The first thing to do is find out if you are using ga.js or urchin.js. Depending on which version of the Google Analytics code you are using, you’ll want to use different instructions.
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Segmenting by Source/Medium and other stories
May 9, 2008
UPDATE: This script has been superseded by the GAREnhancer. All future updates will be made to this new script.
Have you ever gone to segment the content detail of a page by source/medium, only to find that you can segment by source or medium, but not both? Well those days of frustration are over, thanks to a Greasemonkey script I wrote just the other day.
Not only that, but you will also be able to segment by transaction, adgroup, and referral path anytime a segmenting opportunity comes up. Now you can see exactly which transactions are attributed to each source, medium, source/medium, keyword, campaign, new or returning visitors, and more. I’m sure everyone can think of some good uses for this.
To expand your segmenting abilities, first download the latest greasemonkey firefox add-on. Then download my script right here. You should be able to just click and install it if you already have the Greasemonkey firefox add-on installed.
A couple notes here about the script:
1. If you segment by one of the fields, then try and segment by another field, you may find that your options are once again limited. To fix this, segment by “none” first and then you should get the additional fields back. UPDATE: This issue has been resolved as of 06/06/08. Just re-download the script.
2. You can also segment by Product, Product SKU, and Product Category, but this may not work as well as anticipated. If that’s the case, you can drill down into a product and segment by source/medium or whatever report you were looking at and see the data from the other direction.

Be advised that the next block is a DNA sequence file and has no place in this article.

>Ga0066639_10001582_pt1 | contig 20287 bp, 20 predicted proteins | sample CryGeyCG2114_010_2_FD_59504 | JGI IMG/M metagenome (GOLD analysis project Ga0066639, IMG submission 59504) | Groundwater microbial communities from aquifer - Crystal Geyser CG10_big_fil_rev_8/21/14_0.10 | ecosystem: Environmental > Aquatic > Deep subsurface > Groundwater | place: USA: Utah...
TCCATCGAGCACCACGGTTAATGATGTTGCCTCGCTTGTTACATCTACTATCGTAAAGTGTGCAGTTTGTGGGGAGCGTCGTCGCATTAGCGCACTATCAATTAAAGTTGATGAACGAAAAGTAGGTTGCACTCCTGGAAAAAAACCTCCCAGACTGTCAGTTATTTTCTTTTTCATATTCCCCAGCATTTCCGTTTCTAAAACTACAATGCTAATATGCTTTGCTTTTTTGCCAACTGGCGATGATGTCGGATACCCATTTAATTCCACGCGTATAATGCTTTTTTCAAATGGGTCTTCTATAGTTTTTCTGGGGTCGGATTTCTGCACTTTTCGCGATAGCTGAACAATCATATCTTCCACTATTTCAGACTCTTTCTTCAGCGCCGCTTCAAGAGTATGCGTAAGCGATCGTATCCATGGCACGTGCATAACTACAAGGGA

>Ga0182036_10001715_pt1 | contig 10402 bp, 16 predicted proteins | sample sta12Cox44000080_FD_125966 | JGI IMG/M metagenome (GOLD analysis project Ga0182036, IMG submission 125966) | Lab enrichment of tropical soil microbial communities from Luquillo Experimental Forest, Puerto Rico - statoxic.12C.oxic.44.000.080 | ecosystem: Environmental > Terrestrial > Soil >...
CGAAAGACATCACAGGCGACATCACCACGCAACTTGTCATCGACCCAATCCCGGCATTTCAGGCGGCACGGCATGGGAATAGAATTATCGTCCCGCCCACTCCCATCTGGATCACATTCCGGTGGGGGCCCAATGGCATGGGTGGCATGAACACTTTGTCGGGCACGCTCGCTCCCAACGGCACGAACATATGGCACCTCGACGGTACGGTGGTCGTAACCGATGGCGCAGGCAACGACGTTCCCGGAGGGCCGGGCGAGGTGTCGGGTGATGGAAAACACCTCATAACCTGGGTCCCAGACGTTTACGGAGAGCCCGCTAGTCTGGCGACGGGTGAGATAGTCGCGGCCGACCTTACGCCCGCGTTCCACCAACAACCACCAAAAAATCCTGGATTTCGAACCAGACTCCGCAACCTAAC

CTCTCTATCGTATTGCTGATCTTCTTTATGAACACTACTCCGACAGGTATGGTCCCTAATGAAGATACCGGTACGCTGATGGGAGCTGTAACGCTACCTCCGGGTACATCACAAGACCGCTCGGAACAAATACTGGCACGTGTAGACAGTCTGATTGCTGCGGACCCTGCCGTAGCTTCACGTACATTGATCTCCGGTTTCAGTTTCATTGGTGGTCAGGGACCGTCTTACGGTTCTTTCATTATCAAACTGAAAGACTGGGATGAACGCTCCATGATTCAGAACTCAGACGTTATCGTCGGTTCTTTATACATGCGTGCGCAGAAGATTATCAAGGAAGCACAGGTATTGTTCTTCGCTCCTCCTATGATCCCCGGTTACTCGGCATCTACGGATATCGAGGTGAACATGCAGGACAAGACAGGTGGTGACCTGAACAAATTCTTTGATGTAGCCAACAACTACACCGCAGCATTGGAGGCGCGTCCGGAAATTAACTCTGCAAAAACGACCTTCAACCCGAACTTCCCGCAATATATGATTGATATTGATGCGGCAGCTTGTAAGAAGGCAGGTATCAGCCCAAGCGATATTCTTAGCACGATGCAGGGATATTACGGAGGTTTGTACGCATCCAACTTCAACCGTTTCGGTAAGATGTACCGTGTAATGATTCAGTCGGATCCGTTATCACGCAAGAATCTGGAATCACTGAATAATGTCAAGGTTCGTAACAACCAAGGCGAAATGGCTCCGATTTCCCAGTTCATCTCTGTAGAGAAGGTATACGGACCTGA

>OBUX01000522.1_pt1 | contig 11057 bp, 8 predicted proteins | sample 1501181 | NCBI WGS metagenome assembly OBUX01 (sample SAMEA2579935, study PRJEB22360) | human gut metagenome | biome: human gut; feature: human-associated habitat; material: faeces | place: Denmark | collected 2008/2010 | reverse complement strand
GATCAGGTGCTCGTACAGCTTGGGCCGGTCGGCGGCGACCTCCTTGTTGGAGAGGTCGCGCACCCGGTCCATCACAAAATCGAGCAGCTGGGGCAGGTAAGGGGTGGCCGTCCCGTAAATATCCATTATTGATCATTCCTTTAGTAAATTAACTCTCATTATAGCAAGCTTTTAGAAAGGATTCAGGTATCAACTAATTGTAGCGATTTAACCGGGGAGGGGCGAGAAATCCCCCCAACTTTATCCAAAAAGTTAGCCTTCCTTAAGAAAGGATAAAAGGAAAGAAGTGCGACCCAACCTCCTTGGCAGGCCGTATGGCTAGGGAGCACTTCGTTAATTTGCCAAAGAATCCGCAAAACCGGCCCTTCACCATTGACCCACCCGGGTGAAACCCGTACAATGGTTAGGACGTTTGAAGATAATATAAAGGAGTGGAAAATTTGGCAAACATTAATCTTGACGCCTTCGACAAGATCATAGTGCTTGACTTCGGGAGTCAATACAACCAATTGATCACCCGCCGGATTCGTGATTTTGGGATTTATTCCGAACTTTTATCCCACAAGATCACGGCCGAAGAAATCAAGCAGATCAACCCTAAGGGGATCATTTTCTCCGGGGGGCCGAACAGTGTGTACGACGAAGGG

If you’ve found this tool useful or if you have any suggestions for improvement, please leave a comment. Thanks!
UPDATE: I have a new script which adds a few additional fields to segment by, such as exit pages, page titles, browser and OS combined, and others. There are also some more obscure fields whose purpose is not obvious, so if you find one of them useful then let me know how you used it! Here’s the script.
Note that if you have both scripts enabled at the same time, the second script in the list will override the first. Also, this second script makes your segment drop down rather long, so you may just want to stick with the first. I felt I should provide it, though, for completeness.
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Google Analytics for Blogger in Private Beta
May 2, 2008
On Wednesday, Google announced that there will be a new Google Analytics interface for Blogger.
Measure Map, which was acquired by Google in February of 2007, has already done quite a bit for Google Analytics, which had its interface completely revamped. It looks like now the team is applying some of its lessons from that experience over to the blogosphere.
Although Google Analytics is already available to everyone, as a blog writer it’s nice to have easy access to metrics that are tailored to your specific needs. Google seems to be addressing these needs with a new Google Analytics integration designed specifically for Blogger users.
According to Jeff Veen, Measure Map will be available ‘as an integrated feature of both Google Analytics and Blogger’. That sounds pretty exciting to those of us that are obsessed with our blog statistics. And if the integration is being designed by the same folks that brought us the new Google Analytics interface, that means it should be simple to navigate and extremely useful.
This new interface is now in private beta (which means you probably won’t notice it yet), but it looks like Google has plans to migrate all existing Measure Map users over to the new Google Analytics system. That means it could be a few months or even a year before it’s rolled out to everyone – there’s really no way to know at this stage. Since it’s in beta, there’s a good chance there will be some kinks to iron out.
So if you use Blogger for your blog, be sure to stay on the lookout for this neat new feature!